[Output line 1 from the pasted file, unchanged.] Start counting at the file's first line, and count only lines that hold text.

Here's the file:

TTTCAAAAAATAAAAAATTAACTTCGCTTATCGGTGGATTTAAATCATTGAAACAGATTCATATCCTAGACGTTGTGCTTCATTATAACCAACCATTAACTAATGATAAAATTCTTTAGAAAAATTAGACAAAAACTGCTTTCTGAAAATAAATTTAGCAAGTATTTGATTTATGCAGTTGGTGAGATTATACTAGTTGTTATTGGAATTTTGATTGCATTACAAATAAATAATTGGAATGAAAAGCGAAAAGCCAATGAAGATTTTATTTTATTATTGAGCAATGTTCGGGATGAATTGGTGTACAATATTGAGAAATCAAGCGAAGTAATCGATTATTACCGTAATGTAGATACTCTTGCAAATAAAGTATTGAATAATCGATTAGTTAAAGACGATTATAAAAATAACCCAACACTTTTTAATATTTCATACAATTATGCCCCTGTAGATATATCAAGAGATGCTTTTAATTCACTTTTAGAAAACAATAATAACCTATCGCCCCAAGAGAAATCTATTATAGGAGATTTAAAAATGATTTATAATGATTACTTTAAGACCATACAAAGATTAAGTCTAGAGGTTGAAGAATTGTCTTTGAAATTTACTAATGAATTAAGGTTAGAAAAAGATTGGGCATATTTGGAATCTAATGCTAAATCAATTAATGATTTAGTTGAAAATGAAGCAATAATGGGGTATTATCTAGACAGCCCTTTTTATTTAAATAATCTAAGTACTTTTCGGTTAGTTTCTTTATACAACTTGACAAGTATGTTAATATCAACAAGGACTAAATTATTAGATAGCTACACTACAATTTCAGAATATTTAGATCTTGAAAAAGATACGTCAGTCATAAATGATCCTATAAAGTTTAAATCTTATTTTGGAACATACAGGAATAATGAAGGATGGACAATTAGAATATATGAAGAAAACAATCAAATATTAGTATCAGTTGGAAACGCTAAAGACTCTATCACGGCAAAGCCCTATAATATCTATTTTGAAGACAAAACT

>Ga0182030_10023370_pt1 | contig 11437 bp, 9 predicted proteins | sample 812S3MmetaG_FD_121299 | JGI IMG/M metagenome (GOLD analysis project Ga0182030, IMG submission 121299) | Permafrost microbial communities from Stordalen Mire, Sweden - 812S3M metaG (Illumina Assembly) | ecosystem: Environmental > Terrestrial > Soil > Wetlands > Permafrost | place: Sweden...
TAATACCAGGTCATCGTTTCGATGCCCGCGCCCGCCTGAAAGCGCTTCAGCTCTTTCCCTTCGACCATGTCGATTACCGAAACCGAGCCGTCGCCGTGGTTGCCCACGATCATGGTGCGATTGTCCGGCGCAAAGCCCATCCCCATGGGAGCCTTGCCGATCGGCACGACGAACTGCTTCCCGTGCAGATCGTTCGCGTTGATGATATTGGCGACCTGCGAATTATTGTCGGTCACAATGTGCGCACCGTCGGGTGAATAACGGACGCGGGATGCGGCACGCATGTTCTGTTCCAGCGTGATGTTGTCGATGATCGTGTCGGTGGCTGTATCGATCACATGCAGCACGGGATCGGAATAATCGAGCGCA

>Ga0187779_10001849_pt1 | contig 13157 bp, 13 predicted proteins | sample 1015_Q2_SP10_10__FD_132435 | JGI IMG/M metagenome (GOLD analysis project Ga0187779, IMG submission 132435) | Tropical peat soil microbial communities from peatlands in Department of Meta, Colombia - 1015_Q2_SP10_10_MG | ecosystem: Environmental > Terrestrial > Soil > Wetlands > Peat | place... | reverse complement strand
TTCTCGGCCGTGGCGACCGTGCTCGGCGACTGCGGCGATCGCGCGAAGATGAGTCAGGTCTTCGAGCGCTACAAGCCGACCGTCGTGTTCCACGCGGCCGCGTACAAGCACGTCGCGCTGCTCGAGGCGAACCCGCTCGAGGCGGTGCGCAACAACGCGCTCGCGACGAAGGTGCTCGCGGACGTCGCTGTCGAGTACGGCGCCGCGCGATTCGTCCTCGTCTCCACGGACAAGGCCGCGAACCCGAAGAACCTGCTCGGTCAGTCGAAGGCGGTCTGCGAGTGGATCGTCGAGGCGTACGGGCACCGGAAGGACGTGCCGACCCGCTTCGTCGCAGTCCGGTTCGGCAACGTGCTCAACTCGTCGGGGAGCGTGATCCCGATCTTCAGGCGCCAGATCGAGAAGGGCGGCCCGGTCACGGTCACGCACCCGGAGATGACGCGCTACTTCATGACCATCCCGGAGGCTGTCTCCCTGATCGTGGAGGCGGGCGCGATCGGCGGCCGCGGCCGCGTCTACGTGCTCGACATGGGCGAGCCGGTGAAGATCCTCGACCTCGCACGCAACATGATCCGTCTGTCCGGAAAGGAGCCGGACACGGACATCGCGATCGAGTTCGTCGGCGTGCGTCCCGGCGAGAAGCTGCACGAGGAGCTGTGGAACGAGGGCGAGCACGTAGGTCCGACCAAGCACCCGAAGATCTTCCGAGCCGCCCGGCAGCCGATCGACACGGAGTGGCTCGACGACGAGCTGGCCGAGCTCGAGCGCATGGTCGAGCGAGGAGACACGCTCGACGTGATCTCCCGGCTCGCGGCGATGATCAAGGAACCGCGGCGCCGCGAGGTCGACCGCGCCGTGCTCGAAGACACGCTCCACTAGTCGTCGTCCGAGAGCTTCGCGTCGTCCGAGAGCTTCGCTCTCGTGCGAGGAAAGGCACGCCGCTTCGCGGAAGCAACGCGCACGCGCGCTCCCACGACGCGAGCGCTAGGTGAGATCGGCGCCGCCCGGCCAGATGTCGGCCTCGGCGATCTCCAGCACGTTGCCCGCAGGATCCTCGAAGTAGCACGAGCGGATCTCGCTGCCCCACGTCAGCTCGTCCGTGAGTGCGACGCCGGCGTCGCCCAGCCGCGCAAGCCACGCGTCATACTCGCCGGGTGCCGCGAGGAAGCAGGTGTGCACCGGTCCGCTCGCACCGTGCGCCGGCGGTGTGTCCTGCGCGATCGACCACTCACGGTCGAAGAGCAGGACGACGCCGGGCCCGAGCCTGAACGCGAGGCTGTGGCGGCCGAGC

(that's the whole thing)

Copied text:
TTTCAAAAAATAAAAAATTAACTTCGCTTATCGGTGGATTTAAATCATTGAAACAGATTCATATCCTAGACGTTGTGCTTCATTATAACCAACCATTAACTAATGATAAAATTCTTTAGAAAAATTAGACAAAAACTGCTTTCTGAAAATAAATTTAGCAAGTATTTGATTTATGCAGTTGGTGAGATTATACTAGTTGTTATTGGAATTTTGATTGCATTACAAATAAATAATTGGAATGAAAAGCGAAAAGCCAATGAAGATTTTATTTTATTATTGAGCAATGTTCGGGATGAATTGGTGTACAATATTGAGAAATCAAGCGAAGTAATCGATTATTACCGTAATGTAGATACTCTTGCAAATAAAGTATTGAATAATCGATTAGTTAAAGACGATTATAAAAATAACCCAACACTTTTTAATATTTCATACAATTATGCCCCTGTAGATATATCAAGAGATGCTTTTAATTCACTTTTAGAAAACAATAATAACCTATCGCCCCAAGAGAAATCTATTATAGGAGATTTAAAAATGATTTATAATGATTACTTTAAGACCATACAAAGATTAAGTCTAGAGGTTGAAGAATTGTCTTTGAAATTTACTAATGAATTAAGGTTAGAAAAAGATTGGGCATATTTGGAATCTAATGCTAAATCAATTAATGATTTAGTTGAAAATGAAGCAATAATGGGGTATTATCTAGACAGCCCTTTTTATTTAAATAATCTAAGTACTTTTCGGTTAGTTTCTTTATACAACTTGACAAGTATGTTAATATCAACAAGGACTAAATTATTAGATAGCTACACTACAATTTCAGAATATTTAGATCTTGAAAAAGATACGTCAGTCATAAATGATCCTATAAAGTTTAAATCTTATTTTGGAACATACAGGAATAATGAAGGATGGACAATTAGAATATATGAAGAAAACAATCAAATATTAGTATCAGTTGGAAACGCTAAAGACTCTATCACGGCAAAGCCCTATAATATCTATTTTGAAGACAAAACT